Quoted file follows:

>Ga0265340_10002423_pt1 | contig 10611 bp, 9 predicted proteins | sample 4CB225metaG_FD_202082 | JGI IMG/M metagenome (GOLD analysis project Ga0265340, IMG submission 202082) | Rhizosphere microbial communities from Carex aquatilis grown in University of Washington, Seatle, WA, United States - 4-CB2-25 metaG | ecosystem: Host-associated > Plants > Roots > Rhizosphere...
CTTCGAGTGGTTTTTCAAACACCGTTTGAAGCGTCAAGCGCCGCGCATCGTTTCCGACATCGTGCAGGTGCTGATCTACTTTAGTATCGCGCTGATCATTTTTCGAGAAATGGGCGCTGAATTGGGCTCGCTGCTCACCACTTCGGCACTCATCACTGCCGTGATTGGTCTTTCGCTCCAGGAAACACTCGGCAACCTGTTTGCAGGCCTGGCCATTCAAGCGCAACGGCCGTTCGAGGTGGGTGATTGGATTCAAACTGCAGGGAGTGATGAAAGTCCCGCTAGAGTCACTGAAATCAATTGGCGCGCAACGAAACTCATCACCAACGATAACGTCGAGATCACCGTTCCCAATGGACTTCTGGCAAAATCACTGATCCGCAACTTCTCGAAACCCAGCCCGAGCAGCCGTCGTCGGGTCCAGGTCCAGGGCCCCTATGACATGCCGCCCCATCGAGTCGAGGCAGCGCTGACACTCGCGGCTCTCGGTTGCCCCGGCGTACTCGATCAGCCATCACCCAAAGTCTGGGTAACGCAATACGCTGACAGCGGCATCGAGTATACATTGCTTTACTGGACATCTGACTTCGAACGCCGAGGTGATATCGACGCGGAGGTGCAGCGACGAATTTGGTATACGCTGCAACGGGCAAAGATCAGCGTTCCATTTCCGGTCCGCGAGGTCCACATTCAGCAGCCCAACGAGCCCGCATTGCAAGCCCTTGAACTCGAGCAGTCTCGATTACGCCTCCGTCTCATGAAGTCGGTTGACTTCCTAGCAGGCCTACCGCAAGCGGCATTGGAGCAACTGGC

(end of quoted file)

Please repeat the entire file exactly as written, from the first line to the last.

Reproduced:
>Ga0265340_10002423_pt1 | contig 10611 bp, 9 predicted proteins | sample 4CB225metaG_FD_202082 | JGI IMG/M metagenome (GOLD analysis project Ga0265340, IMG submission 202082) | Rhizosphere microbial communities from Carex aquatilis grown in University of Washington, Seatle, WA, United States - 4-CB2-25 metaG | ecosystem: Host-associated > Plants > Roots > Rhizosphere...
CTTCGAGTGGTTTTTCAAACACCGTTTGAAGCGTCAAGCGCCGCGCATCGTTTCCGACATCGTGCAGGTGCTGATCTACTTTAGTATCGCGCTGATCATTTTTCGAGAAATGGGCGCTGAATTGGGCTCGCTGCTCACCACTTCGGCACTCATCACTGCCGTGATTGGTCTTTCGCTCCAGGAAACACTCGGCAACCTGTTTGCAGGCCTGGCCATTCAAGCGCAACGGCCGTTCGAGGTGGGTGATTGGATTCAAACTGCAGGGAGTGATGAAAGTCCCGCTAGAGTCACTGAAATCAATTGGCGCGCAACGAAACTCATCACCAACGATAACGTCGAGATCACCGTTCCCAATGGACTTCTGGCAAAATCACTGATCCGCAACTTCTCGAAACCCAGCCCGAGCAGCCGTCGTCGGGTCCAGGTCCAGGGCCCCTATGACATGCCGCCCCATCGAGTCGAGGCAGCGCTGACACTCGCGGCTCTCGGTTGCCCCGGCGTACTCGATCAGCCATCACCCAAAGTCTGGGTAACGCAATACGCTGACAGCGGCATCGAGTATACATTGCTTTACTGGACATCTGACTTCGAACGCCGAGGTGATATCGACGCGGAGGTGCAGCGACGAATTTGGTATACGCTGCAACGGGCAAAGATCAGCGTTCCATTTCCGGTCCGCGAGGTCCACATTCAGCAGCCCAACGAGCCCGCATTGCAAGCCCTTGAACTCGAGCAGTCTCGATTACGCCTCCGTCTCATGAAGTCGGTTGACTTCCTAGCAGGCCTACCGCAAGCGGCATTGGAGCAACTGGC